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Veterinary Orthopedic Manipulation in San Diego

Veterinary orthopedic manipulation (VOM) is a healing technology that locates areas of the animal’s nervous system that have fallen out of communication, and re-establishes neuronal communication and thus induces healing.
VOM is simple, effective and safe, and can routinely treat conditions such as:
  • Acute and nonacute lameness
  • Progressive lameness
  • Hip dysplasia-like syndromes
  • IV disc disease
  • Progressive myelopathies (“down in the rears” dogs)
  • Urinary and fecal incontinence
  • Unilateral lameness
  • Wobbler's disease
  • Diseases of the knee
  • Esophageal disease
  • Increased or decreased GI mobility disease
  • Digestive disorders
  • Performance problems
  • Behavioral problems
  • Ability dysfunction
  • Endocrine disease
  • And many more!
VOM exists in between veterinary medicine and chiropractic care. It has similarities to some of the chiropractic modalities and functions by restoring function by reducing "subluxations" as is done in chiropractic care. It uses a hand-held device that is used in popular human chiropractic technique called "activator methods," but it is not to be confused with that technique. The differences between VOM and chiropractic care are significant and distinct.
VOM exists in a gray area between both professions (veterinary and chiropractic) and benefits from the positive aspects of both – it is a hybrid, and thus more effective than either approach by themselves.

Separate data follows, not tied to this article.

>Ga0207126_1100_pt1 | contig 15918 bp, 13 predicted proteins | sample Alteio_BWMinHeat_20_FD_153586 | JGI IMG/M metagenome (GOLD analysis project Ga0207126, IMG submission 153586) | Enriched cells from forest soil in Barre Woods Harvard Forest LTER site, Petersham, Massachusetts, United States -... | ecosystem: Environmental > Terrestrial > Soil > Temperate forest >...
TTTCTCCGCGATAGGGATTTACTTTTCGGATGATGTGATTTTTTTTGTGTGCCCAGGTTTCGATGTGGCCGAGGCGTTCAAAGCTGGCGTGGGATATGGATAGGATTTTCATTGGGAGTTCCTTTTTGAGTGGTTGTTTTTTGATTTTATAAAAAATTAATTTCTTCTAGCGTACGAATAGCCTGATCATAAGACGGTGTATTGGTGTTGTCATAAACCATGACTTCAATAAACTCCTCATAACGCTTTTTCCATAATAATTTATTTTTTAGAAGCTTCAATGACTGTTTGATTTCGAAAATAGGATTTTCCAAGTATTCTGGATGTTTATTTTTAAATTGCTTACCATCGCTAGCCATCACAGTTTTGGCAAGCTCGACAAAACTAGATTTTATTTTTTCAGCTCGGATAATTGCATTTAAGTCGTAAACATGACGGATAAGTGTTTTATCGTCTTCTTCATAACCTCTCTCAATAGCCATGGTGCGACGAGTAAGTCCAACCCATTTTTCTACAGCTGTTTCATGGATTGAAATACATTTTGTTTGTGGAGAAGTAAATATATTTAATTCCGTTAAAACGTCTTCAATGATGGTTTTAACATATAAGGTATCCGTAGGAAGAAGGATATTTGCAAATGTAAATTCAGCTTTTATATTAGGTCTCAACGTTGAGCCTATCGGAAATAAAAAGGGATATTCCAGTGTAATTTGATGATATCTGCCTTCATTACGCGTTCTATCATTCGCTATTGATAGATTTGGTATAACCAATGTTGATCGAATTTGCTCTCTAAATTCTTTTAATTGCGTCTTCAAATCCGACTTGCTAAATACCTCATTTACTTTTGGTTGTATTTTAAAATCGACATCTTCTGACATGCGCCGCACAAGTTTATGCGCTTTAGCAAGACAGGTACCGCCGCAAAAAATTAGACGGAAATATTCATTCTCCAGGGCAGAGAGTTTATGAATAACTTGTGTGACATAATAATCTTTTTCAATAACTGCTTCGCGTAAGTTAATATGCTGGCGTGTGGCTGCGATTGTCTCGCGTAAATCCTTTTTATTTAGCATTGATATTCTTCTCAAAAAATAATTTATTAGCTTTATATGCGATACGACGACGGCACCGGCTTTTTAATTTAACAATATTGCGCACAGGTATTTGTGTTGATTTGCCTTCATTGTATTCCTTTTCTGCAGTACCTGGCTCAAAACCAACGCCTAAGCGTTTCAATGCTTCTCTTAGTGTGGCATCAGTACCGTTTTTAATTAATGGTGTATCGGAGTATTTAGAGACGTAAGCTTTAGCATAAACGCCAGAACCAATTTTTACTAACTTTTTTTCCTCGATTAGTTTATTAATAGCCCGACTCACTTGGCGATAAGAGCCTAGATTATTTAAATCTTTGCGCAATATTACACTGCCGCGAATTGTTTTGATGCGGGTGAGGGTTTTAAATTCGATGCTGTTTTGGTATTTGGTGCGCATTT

Veterinary Orthopedic Manipulation | South San Diego Veterinary Hospital
VOM was developed by William L. Inman BS, DVM, CVCP, in Seattle, Washington, in Dr. Inman's clinical practice from July 1982 to date. Before Dr. Inman began using these noninvasive techniques, he was an accomplished veterinary surgeon and still consults in veterinary surgery. His vacillation to VOM from surgery reflects his frustration in ineffective surgical solutions to common veterinary medical problems.
VOM is accurate because the technique finds and reduces all neuronal subluxations. All neuronal subluxations have a pathological reflex demonstrably associated with them. A pathological reflex is like a knee-jerk response. It is either there or it is not. It is an objective means to determine the presence and reduction of neuronal subluxation.
All chiropractic techniques (veterinary and human) rely on the chiropractic "listing" to determine the presence of a subluxation. Through manual palpation, a misplaced bone prominence or a taut and tender muscle may be discovered by a competent veterinary chiropractor whose patient is cooperative and relaxed. This is a listing, an anatomical subluxation sign, and almost always is indicative of a neuronal subluxation syndrome. Unfortunately, only 40% of all neuronal subluxations produce palpable anatomical subluxation signs. This means over half of all the animal’s subluxations will be overlooked if anatomical listings are used as a means to discover them.